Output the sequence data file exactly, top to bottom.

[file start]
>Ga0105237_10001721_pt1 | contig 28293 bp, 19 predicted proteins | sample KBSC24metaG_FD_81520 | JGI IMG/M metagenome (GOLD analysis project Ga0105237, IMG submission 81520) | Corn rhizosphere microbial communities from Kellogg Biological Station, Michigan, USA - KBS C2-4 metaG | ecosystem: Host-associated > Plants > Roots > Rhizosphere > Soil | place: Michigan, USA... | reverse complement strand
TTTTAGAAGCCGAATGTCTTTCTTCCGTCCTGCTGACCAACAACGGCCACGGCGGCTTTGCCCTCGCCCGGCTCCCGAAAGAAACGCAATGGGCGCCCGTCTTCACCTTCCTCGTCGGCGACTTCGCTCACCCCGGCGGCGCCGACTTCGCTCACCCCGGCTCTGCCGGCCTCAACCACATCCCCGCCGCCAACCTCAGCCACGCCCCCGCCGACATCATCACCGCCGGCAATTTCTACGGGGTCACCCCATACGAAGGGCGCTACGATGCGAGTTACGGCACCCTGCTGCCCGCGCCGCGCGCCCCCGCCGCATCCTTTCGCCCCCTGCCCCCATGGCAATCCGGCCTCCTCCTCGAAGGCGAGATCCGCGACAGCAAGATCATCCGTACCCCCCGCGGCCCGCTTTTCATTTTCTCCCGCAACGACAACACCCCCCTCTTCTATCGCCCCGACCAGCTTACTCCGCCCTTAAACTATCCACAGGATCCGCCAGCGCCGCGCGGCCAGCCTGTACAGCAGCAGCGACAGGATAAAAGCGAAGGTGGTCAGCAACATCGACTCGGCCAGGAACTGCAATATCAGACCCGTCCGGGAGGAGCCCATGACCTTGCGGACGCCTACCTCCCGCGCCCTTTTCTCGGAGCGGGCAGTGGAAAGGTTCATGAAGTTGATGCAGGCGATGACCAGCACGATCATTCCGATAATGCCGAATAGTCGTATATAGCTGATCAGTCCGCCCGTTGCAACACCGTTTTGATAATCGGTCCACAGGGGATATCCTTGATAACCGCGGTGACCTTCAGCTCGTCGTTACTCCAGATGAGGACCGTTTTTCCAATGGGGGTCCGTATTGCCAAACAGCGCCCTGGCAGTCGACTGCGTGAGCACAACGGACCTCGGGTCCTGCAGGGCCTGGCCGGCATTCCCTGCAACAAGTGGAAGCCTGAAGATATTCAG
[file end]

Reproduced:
>Ga0105237_10001721_pt1 | contig 28293 bp, 19 predicted proteins | sample KBSC24metaG_FD_81520 | JGI IMG/M metagenome (GOLD analysis project Ga0105237, IMG submission 81520) | Corn rhizosphere microbial communities from Kellogg Biological Station, Michigan, USA - KBS C2-4 metaG | ecosystem: Host-associated > Plants > Roots > Rhizosphere > Soil | place: Michigan, USA... | reverse complement strand
TTTTAGAAGCCGAATGTCTTTCTTCCGTCCTGCTGACCAACAACGGCCACGGCGGCTTTGCCCTCGCCCGGCTCCCGAAAGAAACGCAATGGGCGCCCGTCTTCACCTTCCTCGTCGGCGACTTCGCTCACCCCGGCGGCGCCGACTTCGCTCACCCCGGCTCTGCCGGCCTCAACCACATCCCCGCCGCCAACCTCAGCCACGCCCCCGCCGACATCATCACCGCCGGCAATTTCTACGGGGTCACCCCATACGAAGGGCGCTACGATGCGAGTTACGGCACCCTGCTGCCCGCGCCGCGCGCCCCCGCCGCATCCTTTCGCCCCCTGCCCCCATGGCAATCCGGCCTCCTCCTCGAAGGCGAGATCCGCGACAGCAAGATCATCCGTACCCCCCGCGGCCCGCTTTTCATTTTCTCCCGCAACGACAACACCCCCCTCTTCTATCGCCCCGACCAGCTTACTCCGCCCTTAAACTATCCACAGGATCCGCCAGCGCCGCGCGGCCAGCCTGTACAGCAGCAGCGACAGGATAAAAGCGAAGGTGGTCAGCAACATCGACTCGGCCAGGAACTGCAATATCAGACCCGTCCGGGAGGAGCCCATGACCTTGCGGACGCCTACCTCCCGCGCCCTTTTCTCGGAGCGGGCAGTGGAAAGGTTCATGAAGTTGATGCAGGCGATGACCAGCACGATCATTCCGATAATGCCGAATAGTCGTATATAGCTGATCAGTCCGCCCGTTGCAACACCGTTTTGATAATCGGTCCACAGGGGATATCCTTGATAACCGCGGTGACCTTCAGCTCGTCGTTACTCCAGATGAGGACCGTTTTTCCAATGGGGGTCCGTATTGCCAAACAGCGCCCTGGCAGTCGACTGCGTGAGCACAACGGACCTCGGGTCCTGCAGGGCCTGGCCGGCATTCCCTGCAACAAGTGGAAGCCTGAAGATATTCAG